“Our greatest glory is not in never failing, but in rising up every time we fail.” Ralph Waldo Emerson
Think about the wisdom and the power in these words! Think about having the strength, in the moment, to see that your “greatest glory” is in rising up after you fail and going on. What an inspired idea! Our boy Ralph turns our ability to rebound from failure into a form of glory, an ability to be admired and celebrated!
All we need to do to enter that land of glory and success is to get up, dust ourselves off, and keep going. Simple, but not easy.
How many times have we all found ourselves smacked to the ground when some form of failure hits us? It could be anything:
Failing to submit a story by the deadline or, if do submit, a rejection from an editor or publisher or agent.
A failure to complete a project because we run out of gas or ideas and so we decide to back-burner it.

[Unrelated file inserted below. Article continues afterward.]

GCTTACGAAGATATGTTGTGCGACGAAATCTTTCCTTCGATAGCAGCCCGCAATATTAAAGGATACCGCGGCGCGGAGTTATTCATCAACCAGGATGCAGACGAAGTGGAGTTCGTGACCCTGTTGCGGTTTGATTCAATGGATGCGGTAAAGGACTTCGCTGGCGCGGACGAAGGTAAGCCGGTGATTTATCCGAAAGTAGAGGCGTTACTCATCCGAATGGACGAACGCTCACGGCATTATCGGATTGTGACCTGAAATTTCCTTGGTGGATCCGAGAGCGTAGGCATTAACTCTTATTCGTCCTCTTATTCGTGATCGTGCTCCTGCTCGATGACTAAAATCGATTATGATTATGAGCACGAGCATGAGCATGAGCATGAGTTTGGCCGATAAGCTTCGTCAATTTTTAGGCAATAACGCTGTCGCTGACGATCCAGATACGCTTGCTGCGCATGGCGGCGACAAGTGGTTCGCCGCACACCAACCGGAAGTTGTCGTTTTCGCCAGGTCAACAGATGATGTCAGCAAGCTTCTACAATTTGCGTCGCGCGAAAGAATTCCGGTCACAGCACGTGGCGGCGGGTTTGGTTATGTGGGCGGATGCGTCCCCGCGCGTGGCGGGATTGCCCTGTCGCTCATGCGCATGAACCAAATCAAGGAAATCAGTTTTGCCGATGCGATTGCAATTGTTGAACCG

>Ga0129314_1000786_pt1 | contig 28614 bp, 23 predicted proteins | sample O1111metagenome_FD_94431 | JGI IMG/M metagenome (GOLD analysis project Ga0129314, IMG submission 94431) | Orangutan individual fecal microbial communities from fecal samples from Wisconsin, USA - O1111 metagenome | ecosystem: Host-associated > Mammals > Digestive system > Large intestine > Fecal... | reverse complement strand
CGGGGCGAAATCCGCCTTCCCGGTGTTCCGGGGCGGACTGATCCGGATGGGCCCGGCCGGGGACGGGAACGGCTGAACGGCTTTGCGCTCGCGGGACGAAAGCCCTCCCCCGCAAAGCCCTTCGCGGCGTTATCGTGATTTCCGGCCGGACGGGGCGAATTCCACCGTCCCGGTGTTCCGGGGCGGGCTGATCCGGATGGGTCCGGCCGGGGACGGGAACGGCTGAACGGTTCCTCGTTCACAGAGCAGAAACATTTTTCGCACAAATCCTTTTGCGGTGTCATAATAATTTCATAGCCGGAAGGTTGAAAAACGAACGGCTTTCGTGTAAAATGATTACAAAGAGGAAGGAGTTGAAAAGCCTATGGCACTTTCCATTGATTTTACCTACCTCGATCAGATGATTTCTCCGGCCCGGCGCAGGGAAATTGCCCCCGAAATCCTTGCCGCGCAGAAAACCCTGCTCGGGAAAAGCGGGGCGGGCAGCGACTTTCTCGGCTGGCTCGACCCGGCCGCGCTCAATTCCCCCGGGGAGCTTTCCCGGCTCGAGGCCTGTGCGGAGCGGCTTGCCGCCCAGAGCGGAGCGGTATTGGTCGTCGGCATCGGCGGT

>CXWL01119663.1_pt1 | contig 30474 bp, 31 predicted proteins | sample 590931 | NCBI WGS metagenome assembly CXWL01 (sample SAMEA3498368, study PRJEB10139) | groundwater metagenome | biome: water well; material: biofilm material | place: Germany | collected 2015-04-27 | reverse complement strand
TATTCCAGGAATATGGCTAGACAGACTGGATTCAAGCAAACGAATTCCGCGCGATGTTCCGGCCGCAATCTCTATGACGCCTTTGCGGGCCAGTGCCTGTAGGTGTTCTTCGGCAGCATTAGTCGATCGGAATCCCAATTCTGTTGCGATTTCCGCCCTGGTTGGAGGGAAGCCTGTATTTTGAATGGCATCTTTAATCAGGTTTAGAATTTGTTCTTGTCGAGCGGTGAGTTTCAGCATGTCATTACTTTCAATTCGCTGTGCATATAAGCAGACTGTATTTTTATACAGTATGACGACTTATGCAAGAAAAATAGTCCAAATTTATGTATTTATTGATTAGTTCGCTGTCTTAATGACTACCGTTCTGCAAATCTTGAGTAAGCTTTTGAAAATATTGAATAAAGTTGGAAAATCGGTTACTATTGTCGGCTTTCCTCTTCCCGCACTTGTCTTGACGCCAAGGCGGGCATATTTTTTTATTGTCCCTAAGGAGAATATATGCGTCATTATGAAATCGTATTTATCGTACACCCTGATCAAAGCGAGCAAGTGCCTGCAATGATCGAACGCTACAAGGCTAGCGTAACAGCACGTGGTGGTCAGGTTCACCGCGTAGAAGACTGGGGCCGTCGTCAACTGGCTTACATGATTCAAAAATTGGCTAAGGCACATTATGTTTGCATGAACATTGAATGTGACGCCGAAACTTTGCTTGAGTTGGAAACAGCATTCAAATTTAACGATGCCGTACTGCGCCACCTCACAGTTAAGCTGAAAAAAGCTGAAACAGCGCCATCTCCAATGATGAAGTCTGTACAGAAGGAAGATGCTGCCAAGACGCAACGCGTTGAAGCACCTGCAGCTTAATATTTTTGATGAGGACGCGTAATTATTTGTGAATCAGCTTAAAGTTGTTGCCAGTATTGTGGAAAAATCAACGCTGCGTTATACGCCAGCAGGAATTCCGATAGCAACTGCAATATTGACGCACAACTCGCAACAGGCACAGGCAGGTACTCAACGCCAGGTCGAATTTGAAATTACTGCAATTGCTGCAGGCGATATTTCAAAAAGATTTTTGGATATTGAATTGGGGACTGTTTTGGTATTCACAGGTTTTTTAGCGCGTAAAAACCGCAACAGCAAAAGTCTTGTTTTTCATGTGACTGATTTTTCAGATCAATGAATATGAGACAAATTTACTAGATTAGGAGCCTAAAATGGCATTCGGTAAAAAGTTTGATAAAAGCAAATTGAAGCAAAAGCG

A failure to grapple with a thorny problem or flaw in a story because we just can’t seem to make it work.
Whatever form the failure takes, our flattened response just about ensures that we won’t be finding the solution any time soon. Why? Because being deflated contracts us, physically and emotionally. We curl up inside into a little ball of misery and that is not a place that’s going to prove to be a wellspring of creativity for us.
So, the sooner we rebound, the better. What’s the key to “rising up” after we’ve been knocked flat? In my experience, it’s reframing. We need to rethink our attitude toward failure. We need to stop giving it a bad name and see it as a useful resource—a form of course correction, a tool that shows us where we’re getting off track or out of kilter so we can adjust our strategy and move forward.
“Failure is feedback.” That’s one of the most helpful ways of looking at failure I’ve ever found. Hope it helps you, too, as we all write on!
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